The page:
Writing Prompt #149 — Some Secrets Are Better Left Unsaid

Prompt: It’s been over an hour since you were bit, and you still haven’t turned into a zombie. You’ve also been oddly nonchalant about the whole thing. Your group is starting to suspect you weren’t human to begin with.

“You should’ve turned by now,” Jacky says. “It’s been six hours since you were bitten.”

We sit in a cellar beneath an abandoned house. Moonlight falls in through a high busted window. Under the pale glow, the group stares at me. Greg. Henry. Jacky. All have matted hair, dirty, gaunt faces; clothes tattered and torn, a mishmash of material found on the fly.

“Maybe it’s slow acting,” I say, resting my hands in my lap. “We don’t understand it as much as we think we do.”

“True,” Greg says to Jacky. “He has a point.”

“Bullshit,” Jacky spits, keeping her voice low. “I don’t know why you’re defending him. He’s not like us.”

Henry rubs his forehead, sighing. “I mean… Yeah, we don’t understand it on a scientific level, but… We’ve been running for months now. I feel like we know the gist of how it works, right?”

“Right,” Jacky says.

Greg glances at the others, wants to nod but doesn’t, then: “Does it even matter?”

“Of course it does.”

“But, really, though?” Greg continues. “So what if he didn’t turn? Is that such a bad thing?”

“Kinda,” Henry says.

“It absolutely fucking is, Greg. We don’t know what he—it is.”

“Again, does it matter? He’s been with us for two months. We know him. Hell, he saved your life back in Rochester, Henry.” He points to Jacky. “And you, he gave you food in Dayton, even though he hardly had any.”

Henry’s gaze falls to the floor. Jacky stares aimlessly at the wall opposite of Greg. She gnaws on her bottom lip, fidgeting with her fingers.

“He can stay,” she says, flatly, facing me. “Only if he tells us what he is.”


“No, shut up Greg. We have to know who or what we have in our group. We’d be dumb as hell not to.”

All fall silent and look at me.

“So, what are you?”

“You wouldn’t believe me,” I say. “Even if I told you.”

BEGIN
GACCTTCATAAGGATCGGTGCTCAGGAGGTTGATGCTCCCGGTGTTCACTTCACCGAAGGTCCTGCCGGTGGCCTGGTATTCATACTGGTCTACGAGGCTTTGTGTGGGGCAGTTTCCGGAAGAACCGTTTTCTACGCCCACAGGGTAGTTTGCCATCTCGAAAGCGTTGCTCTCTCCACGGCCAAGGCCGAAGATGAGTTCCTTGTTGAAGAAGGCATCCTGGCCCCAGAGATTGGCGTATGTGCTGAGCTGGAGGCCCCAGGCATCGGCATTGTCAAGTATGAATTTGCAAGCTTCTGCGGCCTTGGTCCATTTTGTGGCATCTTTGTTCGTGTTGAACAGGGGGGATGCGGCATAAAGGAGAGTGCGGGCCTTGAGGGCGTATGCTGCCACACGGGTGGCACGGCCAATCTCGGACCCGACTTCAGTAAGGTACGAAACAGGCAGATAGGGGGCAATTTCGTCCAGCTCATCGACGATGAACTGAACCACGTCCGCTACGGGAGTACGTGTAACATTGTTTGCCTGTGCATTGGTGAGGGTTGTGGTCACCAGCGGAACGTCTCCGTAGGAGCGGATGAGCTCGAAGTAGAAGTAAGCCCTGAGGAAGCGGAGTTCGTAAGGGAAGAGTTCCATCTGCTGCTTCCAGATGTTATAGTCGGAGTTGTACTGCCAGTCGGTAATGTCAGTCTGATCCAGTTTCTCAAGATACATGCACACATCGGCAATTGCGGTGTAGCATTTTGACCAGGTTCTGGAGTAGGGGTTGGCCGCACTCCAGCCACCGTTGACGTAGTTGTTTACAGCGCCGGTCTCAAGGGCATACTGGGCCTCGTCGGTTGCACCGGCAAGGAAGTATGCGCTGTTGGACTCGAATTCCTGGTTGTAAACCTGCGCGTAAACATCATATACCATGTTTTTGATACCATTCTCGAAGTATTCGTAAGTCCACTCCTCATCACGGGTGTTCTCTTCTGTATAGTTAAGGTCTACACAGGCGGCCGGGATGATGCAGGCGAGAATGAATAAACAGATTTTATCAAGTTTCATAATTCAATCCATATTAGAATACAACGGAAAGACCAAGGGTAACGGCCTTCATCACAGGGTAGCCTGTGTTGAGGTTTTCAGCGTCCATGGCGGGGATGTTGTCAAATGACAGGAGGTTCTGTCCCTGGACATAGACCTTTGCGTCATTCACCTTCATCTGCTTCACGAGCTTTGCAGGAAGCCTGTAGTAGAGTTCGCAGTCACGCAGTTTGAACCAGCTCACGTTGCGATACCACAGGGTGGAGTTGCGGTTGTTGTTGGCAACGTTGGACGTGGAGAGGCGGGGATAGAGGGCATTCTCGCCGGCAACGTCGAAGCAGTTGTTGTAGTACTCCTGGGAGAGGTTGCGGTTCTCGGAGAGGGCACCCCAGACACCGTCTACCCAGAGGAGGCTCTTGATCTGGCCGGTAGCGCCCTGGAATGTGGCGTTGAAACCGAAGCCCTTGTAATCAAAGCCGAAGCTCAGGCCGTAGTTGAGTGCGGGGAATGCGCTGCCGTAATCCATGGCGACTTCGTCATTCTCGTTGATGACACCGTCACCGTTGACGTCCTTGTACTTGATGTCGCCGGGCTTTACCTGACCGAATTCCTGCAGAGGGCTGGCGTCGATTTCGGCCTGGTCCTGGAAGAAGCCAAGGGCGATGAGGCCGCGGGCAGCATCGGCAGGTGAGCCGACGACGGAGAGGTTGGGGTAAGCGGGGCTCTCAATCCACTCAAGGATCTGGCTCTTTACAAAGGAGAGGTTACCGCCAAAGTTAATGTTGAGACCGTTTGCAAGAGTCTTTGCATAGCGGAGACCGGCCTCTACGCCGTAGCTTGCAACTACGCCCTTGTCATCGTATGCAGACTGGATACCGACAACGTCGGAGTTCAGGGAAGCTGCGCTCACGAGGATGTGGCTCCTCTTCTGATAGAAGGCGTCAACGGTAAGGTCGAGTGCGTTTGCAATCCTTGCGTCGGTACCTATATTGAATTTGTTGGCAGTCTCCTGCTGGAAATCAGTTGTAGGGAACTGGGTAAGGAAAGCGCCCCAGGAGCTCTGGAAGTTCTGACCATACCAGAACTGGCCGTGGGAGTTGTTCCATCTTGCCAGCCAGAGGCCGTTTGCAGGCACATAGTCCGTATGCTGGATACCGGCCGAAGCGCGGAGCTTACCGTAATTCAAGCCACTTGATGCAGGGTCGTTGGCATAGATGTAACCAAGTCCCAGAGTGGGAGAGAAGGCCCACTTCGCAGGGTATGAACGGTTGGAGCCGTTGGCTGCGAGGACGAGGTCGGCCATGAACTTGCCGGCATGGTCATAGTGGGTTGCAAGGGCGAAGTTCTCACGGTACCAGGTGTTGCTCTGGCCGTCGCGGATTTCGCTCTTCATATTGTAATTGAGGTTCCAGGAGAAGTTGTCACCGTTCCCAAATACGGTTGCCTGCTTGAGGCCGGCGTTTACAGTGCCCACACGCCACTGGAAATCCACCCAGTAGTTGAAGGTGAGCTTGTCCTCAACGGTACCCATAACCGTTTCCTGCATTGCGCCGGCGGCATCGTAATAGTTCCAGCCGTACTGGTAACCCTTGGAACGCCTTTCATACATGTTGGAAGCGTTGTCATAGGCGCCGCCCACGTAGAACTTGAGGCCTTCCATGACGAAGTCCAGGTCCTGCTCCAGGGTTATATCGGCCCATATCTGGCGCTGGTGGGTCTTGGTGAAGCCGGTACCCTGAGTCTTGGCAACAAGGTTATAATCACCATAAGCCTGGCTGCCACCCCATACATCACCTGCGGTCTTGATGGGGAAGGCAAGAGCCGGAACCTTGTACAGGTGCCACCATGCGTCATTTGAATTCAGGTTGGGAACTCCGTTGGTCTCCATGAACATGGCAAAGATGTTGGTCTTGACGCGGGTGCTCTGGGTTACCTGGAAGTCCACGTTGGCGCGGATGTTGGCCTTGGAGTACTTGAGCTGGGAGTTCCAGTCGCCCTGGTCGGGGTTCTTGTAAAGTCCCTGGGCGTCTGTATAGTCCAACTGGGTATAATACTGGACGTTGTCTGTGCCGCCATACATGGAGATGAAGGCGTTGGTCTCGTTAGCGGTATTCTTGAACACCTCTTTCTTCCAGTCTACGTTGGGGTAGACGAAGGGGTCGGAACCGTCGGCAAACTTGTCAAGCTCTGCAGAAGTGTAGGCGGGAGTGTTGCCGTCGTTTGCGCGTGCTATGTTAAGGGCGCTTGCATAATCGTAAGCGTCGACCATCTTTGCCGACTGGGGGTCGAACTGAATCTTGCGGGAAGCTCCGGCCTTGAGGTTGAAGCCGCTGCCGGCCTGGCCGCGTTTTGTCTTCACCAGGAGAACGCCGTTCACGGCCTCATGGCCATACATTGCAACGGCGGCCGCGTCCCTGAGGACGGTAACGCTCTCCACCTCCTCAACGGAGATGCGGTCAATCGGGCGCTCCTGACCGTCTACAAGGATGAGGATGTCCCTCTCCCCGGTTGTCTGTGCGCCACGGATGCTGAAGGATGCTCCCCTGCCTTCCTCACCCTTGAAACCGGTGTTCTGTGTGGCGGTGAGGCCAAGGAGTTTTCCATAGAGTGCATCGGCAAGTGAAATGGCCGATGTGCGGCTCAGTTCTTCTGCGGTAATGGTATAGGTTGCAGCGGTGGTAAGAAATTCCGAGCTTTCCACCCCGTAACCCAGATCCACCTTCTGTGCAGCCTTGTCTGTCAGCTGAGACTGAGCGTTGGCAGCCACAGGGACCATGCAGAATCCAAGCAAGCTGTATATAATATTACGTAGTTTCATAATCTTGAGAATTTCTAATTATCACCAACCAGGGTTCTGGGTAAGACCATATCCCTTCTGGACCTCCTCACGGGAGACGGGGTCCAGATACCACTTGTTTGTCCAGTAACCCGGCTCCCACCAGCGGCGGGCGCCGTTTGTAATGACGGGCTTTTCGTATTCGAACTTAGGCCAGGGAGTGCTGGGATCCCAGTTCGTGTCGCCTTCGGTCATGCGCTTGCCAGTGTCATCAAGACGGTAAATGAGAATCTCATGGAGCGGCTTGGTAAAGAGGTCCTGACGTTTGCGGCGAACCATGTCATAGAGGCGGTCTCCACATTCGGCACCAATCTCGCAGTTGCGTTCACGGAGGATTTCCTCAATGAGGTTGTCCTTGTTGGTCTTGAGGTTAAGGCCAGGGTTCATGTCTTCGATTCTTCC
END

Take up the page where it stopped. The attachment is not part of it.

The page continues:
“Try us.”

A cloud passes over the light, casting us in gloom. When the light returns, I’m standing, my hands to my sides.

Henry gasps, but Jacky and Greg remain silent.

“I’m cosmic dust, ash carelessly scattered to the stars. I’m not me; the true me’s within this catalyst.”

“Uh…” Henry says. “What?”

“How do you think this all started?” I say. “How would the powers that be balance something like me out in a place such as this?”

“What the fuck are you saying?” Jacky says. “Just tell us what the hell you are.”

“I was—I am. I was an insignificant scattering that broke through by chance and passed through, finding a catalyst who happened to be where I fell. The rest was just a result of it, a consequence.”

“Are you saying you started this whole thing?” Greg asks. “Like, the virus?”

Tears well. “Yes,” I let out. “By my accidental, celestial muddling with humanity, it triggered the events that came afterwards.”

No one speaks, then: “Are you fucking high?”

Henry laughs. Greg snickers.

I wipe my eyes. “What do you mean?”

“Are you telling us that you’re from space, and God or whoever created the virus because by fucking mistake you landed here?”

“Yeah.” Sniffle, nod.

Jacky quiets for a moment, two… “You know what—don’t tell us. I don’t care anymore.” She throws her hands up. “Just keep that shit to yourself or even the walkers will think you’re insane.”

“Oh…” I return to the floor. “Okay…” Stare at my open palms, the intricately woven, pulsing filaments running beneath the overtaken flesh. Close my hands.

“So…” Henry says. “Now what do you guys want to talk about?”

Read the previous prompt, “From One Deceased to Another

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